As a Single Mother By Choice, there’s another paradox she holds, too: “I’m completely alone in raising my kid,” she says, “and I’m completely supported.” She trusts that she can find support, and knows that ultimately, everything falls on her. I know from reading her book that Sarah doesn’t have a lot of biological family support, but she does have a chosen family for her son. When I ask about them, Sarah glows: she talks about her son’s two chosen “grandmas,” whom she describes as her “wise women.” They are there for her in emergency situations, when, as she says, “I cannot deal, I need him away from me, I’m completely at capacity.” She also mentions her son’s daycare provider, who recently agreed to be her son’s legal guardian should the need arise. She says this seems like a “random” choice, but we agree that when it comes to choosing a guardian for your child, it’s not really about biological connection – it’s about who you want your child to live with and where, and who will teach your child about everything from sharing to academic pursuits to politics to loving relationships.

Whether it’s searching for a chosen family or finding out how to have the kid in the first place, Sarah stresses one skill required for Single Moms By Choice: being proactive. “I have to get over any sort of concern about asking,” she says:

“Humble is the word that keeps coming to me. You just have to ask and say, Hey, I need Sarah Kowalski photo2support. I’m looking for people who want to have a relationship with my child. I’m not shy about telling preschool families that I’m hoping my son’s going to have a friend and hopefully develop more of a relationship with someone’s dad for more of a male figure… Getting really good at making clear requests of what you need is important.”

It may be especially important for single moms, but I think it’s a lesson we can all appreciate. Sarah is now helping women in a myriad of ways to navigate some difficult paths, and to ask for the help they need. For more information on her services, or to see about getting a copy of her fascinating book, check out motherhoodreimagined.org.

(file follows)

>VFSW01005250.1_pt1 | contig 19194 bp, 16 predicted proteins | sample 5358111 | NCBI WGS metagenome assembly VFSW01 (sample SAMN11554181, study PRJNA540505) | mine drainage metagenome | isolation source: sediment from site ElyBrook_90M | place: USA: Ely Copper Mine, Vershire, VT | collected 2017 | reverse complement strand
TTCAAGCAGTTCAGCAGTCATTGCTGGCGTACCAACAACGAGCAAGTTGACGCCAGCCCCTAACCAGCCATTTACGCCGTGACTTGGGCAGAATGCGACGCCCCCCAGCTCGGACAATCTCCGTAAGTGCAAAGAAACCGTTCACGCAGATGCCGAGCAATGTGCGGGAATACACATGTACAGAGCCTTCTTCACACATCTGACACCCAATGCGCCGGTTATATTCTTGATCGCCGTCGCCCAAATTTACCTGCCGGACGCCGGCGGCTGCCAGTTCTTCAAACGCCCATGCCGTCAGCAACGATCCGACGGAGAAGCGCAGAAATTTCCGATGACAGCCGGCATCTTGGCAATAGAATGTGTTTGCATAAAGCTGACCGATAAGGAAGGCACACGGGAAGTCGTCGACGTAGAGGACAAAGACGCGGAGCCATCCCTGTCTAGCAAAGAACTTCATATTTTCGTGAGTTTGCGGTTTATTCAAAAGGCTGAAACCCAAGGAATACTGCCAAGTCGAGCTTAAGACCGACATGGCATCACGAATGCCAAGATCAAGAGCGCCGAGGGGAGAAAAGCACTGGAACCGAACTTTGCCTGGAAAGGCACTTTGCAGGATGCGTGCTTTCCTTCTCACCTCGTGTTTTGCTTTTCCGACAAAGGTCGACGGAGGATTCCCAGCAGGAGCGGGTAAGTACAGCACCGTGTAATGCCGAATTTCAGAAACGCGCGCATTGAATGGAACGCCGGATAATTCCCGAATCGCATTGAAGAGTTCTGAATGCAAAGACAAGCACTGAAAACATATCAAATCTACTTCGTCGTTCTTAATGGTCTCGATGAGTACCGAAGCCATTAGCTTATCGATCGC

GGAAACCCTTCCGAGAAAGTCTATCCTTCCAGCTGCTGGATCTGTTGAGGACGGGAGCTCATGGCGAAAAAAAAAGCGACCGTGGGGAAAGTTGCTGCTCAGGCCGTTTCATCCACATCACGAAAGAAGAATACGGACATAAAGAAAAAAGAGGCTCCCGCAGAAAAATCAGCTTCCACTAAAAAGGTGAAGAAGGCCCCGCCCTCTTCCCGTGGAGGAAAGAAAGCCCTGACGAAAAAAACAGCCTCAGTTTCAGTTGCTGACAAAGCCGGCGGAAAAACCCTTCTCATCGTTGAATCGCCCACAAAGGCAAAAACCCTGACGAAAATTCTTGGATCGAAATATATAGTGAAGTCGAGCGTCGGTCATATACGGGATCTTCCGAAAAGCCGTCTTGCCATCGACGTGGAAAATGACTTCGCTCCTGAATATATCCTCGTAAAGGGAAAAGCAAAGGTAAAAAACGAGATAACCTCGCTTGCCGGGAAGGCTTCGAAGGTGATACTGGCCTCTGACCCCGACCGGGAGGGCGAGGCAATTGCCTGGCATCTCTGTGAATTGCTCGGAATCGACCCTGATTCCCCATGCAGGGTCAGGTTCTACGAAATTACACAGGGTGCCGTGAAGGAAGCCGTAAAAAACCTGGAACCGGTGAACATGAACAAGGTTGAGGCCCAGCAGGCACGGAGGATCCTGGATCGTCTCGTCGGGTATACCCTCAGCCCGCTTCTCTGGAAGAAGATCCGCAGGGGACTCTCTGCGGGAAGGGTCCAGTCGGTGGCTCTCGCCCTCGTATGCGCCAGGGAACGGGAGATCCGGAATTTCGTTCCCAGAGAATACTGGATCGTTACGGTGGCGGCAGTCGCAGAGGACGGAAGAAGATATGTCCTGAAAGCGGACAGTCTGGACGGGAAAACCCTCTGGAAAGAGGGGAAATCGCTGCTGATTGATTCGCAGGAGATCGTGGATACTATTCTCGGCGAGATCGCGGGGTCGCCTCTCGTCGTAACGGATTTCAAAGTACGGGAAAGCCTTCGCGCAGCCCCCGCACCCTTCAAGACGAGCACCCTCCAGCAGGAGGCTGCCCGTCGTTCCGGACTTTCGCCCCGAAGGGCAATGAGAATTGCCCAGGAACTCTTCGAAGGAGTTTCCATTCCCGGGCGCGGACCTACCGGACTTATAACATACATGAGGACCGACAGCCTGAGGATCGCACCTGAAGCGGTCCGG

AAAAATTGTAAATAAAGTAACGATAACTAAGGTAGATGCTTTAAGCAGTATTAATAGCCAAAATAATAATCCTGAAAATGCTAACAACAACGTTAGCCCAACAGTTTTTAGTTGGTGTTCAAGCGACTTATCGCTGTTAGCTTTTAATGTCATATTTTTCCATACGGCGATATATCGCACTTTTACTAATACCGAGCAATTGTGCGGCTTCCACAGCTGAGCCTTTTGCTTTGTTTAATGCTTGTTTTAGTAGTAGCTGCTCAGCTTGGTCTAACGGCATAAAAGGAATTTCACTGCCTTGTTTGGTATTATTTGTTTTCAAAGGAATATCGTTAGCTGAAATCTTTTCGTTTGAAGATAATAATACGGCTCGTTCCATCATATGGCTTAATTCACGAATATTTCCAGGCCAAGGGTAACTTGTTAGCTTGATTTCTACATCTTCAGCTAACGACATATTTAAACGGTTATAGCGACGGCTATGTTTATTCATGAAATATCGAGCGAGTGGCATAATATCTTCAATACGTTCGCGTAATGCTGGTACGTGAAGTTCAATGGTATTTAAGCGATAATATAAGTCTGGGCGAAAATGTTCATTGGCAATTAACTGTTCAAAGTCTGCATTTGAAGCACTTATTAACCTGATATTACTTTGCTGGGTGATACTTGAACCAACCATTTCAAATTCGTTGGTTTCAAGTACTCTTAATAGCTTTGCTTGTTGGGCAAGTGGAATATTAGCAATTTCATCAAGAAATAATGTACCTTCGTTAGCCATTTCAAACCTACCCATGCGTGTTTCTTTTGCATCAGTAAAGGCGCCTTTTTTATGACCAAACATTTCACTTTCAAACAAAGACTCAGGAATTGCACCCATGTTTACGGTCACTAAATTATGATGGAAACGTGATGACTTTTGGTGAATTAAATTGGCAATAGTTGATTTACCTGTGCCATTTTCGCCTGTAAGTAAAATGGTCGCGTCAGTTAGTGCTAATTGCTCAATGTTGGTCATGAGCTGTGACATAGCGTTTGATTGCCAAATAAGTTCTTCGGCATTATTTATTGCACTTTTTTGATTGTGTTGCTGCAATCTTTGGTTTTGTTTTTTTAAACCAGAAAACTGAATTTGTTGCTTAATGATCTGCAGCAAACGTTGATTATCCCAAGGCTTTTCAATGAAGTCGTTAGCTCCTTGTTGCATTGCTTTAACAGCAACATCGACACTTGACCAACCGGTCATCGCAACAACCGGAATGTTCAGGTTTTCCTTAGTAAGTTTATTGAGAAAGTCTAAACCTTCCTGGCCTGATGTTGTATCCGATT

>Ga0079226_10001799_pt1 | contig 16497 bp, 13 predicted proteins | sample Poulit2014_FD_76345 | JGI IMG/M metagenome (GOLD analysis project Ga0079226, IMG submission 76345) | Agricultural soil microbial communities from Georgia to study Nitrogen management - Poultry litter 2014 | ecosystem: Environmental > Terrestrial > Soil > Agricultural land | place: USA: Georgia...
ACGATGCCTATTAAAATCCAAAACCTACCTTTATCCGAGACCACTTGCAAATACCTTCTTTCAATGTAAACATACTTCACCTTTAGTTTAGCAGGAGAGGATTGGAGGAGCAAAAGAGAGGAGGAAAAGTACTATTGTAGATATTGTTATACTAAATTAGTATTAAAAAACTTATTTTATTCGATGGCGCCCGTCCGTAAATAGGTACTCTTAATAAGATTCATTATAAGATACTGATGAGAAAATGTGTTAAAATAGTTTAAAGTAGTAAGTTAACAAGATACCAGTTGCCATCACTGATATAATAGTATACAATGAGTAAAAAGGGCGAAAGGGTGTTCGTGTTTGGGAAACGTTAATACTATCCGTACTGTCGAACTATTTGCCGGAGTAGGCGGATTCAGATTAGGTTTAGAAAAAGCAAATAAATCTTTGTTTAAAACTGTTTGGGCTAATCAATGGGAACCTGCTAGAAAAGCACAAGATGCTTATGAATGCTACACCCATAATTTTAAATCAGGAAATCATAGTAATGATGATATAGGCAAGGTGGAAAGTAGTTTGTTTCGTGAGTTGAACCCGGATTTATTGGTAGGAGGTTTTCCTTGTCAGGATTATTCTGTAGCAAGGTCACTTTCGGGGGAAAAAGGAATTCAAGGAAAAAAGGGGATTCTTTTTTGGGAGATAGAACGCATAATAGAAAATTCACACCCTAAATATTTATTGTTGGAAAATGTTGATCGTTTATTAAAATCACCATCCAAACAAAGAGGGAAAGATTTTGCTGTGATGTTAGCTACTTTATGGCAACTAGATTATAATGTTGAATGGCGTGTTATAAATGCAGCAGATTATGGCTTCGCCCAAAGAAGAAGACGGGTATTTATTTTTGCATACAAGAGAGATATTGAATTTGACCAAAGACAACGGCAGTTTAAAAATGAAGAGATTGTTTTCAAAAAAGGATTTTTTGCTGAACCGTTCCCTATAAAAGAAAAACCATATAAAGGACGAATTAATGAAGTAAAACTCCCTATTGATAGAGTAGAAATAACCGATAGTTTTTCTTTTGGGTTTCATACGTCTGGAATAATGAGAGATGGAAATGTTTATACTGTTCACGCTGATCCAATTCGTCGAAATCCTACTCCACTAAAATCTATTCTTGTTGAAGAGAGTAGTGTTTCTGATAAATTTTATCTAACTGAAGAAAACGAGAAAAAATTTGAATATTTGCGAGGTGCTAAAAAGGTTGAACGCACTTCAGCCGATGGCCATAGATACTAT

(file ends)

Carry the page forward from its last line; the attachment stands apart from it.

Many thanks to Sarah for speaking with us at Raise A Mother!

 

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Go the f*ck to sleep, my sweet little angel monster

Let me set the scene: a mother sits on the couch, sobbing while she holds her screaming baby for what seems like hour number 74, even though it’s only 2pm. Amidst her crying there’s “I’m so sorry”, “Oh my God, go to sleep!”, “Why are you so cute?” and “I love you so much”. It’s a normal day and it’s completely insane.

Sound familiar? I’m pretty sure this has been every parent at some point in the first year of their child’s life, (or at least that’s what I’m telling myself these days). This has definitely been me. It was me yesterday…and the day before.

Yes, this is where I’m at these days, mamas. Serving at the whims of an adorable little tyrant who WILL. NOT. SLEEP. I consider myself a fairly patient person, but this test is next level. Continue reading

GUEST POST: Giving up the Ghost of Breastfeeding, Over Two Years Later

Welcome back to Kayla Borja Frost; we’re grateful to have her share more of her parenting journey. Kayla is a licensed mental health counselor, mother, wife, dog-owner, and blogger living in the Boston area. You can check out her blog at https://whatwemeanwhenwesaymotherhood.wordpress.com/ .